4. 4.Critique and Revision: teachers give room for students within a group to conduct peer review assessments. This process is advisable to know the strengths and the weaknesses of each other. This could maintain the team’s performance, which could impact on the project’s performance as well.  

  5. 5.Public Product: the tangible outcome/products as the result of the student’s work. The products are presented to their class as the application of the knowledge, learning, and skills they had acquired in completing the project.  

  6. 6.Sustained Inquiry: It refers to immersing the students in a problem or issue for a prolonged duration of time. The problem is not designed to be solved in a few meetings or discussions. Thus, they will drive the questions again and again to me them utilize their capability. They use problem-solving skills and resources to investigate solutions to the problem. This process includes finding the answer, exploring the solution, conducting research, analyzing, and making connections about the findings during the project completion. 

  7. 7.Reflection: Students and teachers take the time to evaluate the process of the PjbL, their experience in managing the project, what they learnt, what their weaknesses, strengths, the challenges they faced, and how they correlate the project problems to the real problems.  

Most of the PjbL research has been primarily conducted in Higher Education Institutions (HEIs) and has shown promising results compared to traditional teaching methods. However, research in kindergarten and elementary levels is still limited and requires more evidence, as noted by Ferrero et al. (2021). In their study, Ferrero et al. (2021) investigated the effectiveness of PjbL for kindergarten and elementary students by reviewing various papers in this area. They identified several shortcomings in PjbL at this level, including a lack of experimental design, variability in participant samples and project durations, insufficient method assessment to determine effectiveness, and limited data accessibility for reproducibility by other researchers, among others. Despite these challenges, PjbL also presents difficulties such as topic selection, lengthy monitoring periods, and potential limitations in content coverage compared to conventional teaching methods. These challenges may be amplified in kindergarten and elementary settings, where teachers need to ensure class readiness before implementation, consider varying communication abilities among students, and engage parents to enhance the success of PjbL at this level.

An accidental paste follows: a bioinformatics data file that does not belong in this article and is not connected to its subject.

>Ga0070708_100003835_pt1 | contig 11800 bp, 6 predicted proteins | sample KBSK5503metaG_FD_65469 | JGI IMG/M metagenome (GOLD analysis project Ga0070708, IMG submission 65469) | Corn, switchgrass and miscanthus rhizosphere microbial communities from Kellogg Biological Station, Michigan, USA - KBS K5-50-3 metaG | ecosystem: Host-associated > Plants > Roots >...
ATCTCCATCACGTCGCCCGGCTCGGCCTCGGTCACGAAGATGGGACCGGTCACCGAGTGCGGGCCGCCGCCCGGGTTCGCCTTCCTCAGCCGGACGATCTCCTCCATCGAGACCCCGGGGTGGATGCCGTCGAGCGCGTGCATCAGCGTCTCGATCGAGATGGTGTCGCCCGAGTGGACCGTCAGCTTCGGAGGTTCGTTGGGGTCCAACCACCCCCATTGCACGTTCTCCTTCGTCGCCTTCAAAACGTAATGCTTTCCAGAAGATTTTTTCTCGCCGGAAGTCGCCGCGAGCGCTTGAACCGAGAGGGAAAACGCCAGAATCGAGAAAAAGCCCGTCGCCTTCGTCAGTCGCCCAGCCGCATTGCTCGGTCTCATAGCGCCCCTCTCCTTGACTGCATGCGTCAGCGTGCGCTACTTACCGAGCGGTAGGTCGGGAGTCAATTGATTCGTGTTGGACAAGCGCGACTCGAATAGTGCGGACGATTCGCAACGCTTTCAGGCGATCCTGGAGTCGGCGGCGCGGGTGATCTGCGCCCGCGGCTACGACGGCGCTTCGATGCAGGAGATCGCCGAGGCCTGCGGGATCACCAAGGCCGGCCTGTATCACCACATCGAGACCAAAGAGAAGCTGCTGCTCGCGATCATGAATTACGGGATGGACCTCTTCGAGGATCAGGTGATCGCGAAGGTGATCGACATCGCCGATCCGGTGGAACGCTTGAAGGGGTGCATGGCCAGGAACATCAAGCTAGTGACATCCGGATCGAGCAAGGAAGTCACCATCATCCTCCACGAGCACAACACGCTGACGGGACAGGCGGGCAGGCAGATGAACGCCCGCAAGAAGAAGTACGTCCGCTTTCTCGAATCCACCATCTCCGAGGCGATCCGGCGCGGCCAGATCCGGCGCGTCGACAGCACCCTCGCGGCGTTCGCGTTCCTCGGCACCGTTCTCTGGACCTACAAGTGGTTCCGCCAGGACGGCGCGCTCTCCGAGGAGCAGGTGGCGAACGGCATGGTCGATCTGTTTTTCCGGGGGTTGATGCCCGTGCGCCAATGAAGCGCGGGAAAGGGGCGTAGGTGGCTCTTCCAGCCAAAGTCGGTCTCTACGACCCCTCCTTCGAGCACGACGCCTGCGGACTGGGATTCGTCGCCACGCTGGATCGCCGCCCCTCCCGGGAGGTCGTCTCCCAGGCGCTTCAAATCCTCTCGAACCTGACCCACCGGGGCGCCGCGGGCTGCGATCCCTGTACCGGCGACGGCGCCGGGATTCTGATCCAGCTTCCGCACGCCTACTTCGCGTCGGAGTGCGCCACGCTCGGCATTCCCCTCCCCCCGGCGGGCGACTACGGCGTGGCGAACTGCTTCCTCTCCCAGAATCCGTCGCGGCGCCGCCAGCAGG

2.2. Cooperative Problem Based Learning (CPBL)

According to the World Economic Forum (2015), when it comes to the essential soft skills that students need in the 21st century, there are three key categories. Firstly, basic skills or literacy skills encompass literacy, numeracy, ICT, scientific, financial, and cultural competencies. Secondly, there are skills aimed at tackling complex problems, such as communication, collaboration, creativity, and critical thinking/problem-solving skills. Lastly, there are skills geared towards adapting to a changing environment, including leadership, adaptability, persistence, curiosity, initiative, and cultural awareness. These skills can be challenging to develop without the right teaching methods from educators. Implementing student-centered learning with problems as the focal point, along with collaborative learning, can help enhance communication, collaboration, and problem-solving abilities. Cooperative Problem-Based Learning (CPBL), which integrates team-based or collaborative learning with problem-based learning, offers a method to address the demands of the 21st century effectively.